Thursday, October 12, 2006


Just before 3 p.m. yesterday a plane crashed into a condo on East 72nd Street in New York City, conjuring up images of the horrific attack on the city five years ago. This time it was different. It wasn't a terrorist organization attacking the USA. It wasn't an action planned to hurt a single American. It was a case of a small plane flying off course and, with the worst possible result, colliding with a building. All the technology in the world couldn't have stopped it from happening.

The pilot of the plane was a pitcher for the New York Yankees, Cory Lidle. I remember seeing Lidle pitch when he was a Blue Jay, and often jeering at bad decision and earned runs or whatnot by the man. That's what you do when it comes to sports. You cheer the people you like. You jeer the people you don't. You sit back and claim that you could do better, even though you can't last five minutes on a treadmill or break 70 mph on a fastball that throws your arm out.

And then, something like this happens.

As an avid fan of almost any sport, I'm guiltier than most in verbally abusing players which I'll never meet. Players who will never know what I have to say about them and their performance. I rarely think twice about doing it, because I'm a fan and as a fan I feel I have a right to voice my opinion. After all, it's a game, not real life.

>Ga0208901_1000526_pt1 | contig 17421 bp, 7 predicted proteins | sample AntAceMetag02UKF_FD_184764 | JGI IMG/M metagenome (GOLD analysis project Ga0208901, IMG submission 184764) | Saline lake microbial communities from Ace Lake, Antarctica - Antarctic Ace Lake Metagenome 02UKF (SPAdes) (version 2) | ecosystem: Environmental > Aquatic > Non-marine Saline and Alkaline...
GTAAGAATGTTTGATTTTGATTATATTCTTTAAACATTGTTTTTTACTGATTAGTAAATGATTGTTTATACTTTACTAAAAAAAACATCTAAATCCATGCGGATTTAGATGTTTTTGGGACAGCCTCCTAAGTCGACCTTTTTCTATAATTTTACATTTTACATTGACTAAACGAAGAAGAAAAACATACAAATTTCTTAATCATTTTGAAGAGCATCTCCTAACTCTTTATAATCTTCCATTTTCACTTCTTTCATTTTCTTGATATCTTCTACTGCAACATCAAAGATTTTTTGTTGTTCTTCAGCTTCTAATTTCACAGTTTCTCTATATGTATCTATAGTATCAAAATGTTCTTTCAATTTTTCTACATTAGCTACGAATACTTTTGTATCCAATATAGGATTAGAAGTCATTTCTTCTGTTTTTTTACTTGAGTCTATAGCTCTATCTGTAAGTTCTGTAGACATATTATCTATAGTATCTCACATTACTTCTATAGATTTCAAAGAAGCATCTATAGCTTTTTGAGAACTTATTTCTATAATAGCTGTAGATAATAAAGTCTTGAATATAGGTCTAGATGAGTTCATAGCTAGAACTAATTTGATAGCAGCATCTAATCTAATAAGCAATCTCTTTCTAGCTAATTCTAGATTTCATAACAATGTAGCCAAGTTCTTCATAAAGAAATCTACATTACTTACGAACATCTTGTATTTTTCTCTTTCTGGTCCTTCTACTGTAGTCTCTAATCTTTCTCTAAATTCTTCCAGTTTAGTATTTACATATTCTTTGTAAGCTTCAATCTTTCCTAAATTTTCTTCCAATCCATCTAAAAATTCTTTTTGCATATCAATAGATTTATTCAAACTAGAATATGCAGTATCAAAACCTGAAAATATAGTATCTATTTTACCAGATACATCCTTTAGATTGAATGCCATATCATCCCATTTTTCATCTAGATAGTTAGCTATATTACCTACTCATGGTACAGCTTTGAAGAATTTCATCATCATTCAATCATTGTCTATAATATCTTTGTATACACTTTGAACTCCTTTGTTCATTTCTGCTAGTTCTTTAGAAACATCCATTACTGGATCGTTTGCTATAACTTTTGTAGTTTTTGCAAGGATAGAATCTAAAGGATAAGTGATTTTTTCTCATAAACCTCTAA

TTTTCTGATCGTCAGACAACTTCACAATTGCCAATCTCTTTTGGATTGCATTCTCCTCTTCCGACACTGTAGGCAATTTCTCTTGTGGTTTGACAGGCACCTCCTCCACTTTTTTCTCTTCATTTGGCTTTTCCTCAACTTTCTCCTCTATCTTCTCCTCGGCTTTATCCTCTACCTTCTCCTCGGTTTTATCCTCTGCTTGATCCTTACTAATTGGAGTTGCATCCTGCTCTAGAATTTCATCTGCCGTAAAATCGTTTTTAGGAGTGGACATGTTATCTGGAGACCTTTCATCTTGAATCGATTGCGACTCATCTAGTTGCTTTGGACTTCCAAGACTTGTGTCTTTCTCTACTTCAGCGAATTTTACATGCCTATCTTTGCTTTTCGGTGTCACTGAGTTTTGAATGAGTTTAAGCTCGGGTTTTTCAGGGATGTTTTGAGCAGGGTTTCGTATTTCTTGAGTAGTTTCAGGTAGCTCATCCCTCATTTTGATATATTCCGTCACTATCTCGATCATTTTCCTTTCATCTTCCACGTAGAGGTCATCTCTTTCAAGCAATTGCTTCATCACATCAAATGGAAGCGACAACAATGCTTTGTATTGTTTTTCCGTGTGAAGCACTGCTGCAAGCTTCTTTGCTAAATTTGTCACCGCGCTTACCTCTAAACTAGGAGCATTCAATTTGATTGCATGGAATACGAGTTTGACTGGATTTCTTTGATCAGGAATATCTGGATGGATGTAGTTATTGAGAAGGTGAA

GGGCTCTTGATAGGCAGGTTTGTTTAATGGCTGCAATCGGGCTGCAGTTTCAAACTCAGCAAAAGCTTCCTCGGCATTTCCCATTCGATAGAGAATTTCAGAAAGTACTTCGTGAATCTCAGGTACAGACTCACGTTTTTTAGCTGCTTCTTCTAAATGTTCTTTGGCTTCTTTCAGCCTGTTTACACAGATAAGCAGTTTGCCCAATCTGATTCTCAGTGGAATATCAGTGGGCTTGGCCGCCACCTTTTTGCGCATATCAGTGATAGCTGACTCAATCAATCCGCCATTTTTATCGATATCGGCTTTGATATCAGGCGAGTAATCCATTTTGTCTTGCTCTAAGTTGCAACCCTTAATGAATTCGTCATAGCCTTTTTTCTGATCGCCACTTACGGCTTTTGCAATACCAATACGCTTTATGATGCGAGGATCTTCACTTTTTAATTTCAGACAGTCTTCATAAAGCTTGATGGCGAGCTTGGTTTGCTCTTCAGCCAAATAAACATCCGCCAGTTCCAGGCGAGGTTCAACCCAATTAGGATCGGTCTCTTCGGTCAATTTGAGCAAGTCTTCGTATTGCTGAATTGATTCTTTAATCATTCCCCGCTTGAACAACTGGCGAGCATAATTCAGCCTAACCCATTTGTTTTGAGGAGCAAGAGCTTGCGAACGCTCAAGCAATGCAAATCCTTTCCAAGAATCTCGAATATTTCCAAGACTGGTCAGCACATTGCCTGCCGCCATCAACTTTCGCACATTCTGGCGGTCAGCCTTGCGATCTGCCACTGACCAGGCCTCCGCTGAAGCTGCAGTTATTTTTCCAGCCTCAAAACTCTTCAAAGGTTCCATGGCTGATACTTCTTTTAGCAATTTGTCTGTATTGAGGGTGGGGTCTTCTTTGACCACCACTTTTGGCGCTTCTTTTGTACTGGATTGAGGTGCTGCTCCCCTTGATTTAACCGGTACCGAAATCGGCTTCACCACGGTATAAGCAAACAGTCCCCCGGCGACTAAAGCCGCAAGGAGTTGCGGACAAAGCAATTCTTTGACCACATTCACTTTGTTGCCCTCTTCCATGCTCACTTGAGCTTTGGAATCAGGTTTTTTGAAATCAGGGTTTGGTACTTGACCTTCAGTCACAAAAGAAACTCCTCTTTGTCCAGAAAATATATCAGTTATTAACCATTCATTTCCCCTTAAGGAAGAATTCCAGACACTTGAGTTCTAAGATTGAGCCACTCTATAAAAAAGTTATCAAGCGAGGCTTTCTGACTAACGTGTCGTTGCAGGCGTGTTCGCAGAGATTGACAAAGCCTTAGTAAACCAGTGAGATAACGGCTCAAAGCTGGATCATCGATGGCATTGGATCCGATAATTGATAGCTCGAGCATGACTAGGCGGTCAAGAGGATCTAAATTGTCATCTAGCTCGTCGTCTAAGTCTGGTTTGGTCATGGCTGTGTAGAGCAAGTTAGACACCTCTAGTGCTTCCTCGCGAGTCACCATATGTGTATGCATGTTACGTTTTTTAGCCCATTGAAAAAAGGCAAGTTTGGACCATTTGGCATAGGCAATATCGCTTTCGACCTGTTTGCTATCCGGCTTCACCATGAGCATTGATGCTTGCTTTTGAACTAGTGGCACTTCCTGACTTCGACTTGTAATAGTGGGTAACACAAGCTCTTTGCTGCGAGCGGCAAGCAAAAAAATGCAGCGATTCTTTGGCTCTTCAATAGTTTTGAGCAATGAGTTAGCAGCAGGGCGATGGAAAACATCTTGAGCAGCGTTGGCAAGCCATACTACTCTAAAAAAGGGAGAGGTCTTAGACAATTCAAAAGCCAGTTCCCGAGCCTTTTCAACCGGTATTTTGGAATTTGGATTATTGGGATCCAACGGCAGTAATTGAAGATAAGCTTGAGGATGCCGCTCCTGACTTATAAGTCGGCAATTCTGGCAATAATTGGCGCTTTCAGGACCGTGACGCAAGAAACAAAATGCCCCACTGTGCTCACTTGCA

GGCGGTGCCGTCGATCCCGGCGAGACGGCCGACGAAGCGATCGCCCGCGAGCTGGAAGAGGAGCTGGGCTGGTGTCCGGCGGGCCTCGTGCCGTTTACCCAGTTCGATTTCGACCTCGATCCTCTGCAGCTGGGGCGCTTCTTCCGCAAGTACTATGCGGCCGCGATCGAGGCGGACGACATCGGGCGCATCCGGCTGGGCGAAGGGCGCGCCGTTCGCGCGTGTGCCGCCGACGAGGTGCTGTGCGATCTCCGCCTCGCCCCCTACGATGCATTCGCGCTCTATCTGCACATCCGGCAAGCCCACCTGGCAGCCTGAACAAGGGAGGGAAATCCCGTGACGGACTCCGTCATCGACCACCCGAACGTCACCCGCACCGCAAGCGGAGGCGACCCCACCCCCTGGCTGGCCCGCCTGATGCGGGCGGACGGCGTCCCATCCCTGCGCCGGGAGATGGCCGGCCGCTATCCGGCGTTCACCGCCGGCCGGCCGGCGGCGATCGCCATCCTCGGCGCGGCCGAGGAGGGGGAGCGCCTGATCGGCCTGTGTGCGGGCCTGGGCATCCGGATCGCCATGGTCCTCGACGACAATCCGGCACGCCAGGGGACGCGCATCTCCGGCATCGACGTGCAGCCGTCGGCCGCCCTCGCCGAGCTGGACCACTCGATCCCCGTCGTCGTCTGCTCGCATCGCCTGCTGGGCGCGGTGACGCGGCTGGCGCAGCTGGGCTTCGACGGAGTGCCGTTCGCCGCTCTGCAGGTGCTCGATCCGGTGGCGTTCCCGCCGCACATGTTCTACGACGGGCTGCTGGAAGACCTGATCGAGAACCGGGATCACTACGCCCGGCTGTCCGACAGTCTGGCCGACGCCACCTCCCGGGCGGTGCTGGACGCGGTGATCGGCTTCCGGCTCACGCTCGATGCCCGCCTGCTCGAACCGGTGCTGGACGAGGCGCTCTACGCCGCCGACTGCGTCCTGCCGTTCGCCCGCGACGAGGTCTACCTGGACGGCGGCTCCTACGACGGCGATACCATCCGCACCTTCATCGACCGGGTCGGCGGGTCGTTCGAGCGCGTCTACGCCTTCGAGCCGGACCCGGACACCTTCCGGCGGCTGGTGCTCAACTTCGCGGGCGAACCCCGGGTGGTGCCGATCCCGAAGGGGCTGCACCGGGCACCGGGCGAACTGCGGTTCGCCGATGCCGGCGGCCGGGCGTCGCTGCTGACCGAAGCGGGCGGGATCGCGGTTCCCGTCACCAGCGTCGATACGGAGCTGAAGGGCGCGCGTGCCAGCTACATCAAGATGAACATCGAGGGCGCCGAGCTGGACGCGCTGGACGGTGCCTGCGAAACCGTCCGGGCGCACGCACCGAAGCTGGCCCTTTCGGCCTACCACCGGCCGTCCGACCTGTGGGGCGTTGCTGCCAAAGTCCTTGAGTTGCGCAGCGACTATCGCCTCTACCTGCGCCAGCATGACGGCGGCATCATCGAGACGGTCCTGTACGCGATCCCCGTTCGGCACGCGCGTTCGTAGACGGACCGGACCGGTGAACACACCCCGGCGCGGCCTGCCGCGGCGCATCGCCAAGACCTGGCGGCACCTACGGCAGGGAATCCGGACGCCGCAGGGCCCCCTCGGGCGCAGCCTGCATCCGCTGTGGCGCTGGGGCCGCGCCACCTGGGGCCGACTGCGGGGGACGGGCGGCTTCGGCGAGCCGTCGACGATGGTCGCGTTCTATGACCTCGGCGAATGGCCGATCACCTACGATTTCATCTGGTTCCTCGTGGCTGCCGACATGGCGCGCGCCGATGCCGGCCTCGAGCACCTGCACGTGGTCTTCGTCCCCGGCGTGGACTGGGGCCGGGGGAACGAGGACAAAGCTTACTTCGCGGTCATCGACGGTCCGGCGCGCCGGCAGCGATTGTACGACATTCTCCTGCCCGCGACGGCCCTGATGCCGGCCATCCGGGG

And then, it gets real.

Lidle leaves behind his wife, Melanie and a six-year old son, Christopher. The fact that he was 82-72 with a 4.57 ERA over nine major league seasons, with seven organizations, doesn't matter to them. What matters to them is that Lidle was a good husband and a good father.

And then, finally, it matter to us all. As it should have from the start.

I think that Rick Peterson, the pitching coach for the New York Mets (and a former coach of Lidle's) summed it up better than anyone could possibly have. When interviewed by ESPN, he said "I think it just goes to show how insignificant some of the things that we think are significant really are. We're about to play a baseball game, and how important is that, really?"

Those words go well beyond baseball.

Truer words are rarely spoken.

No comments: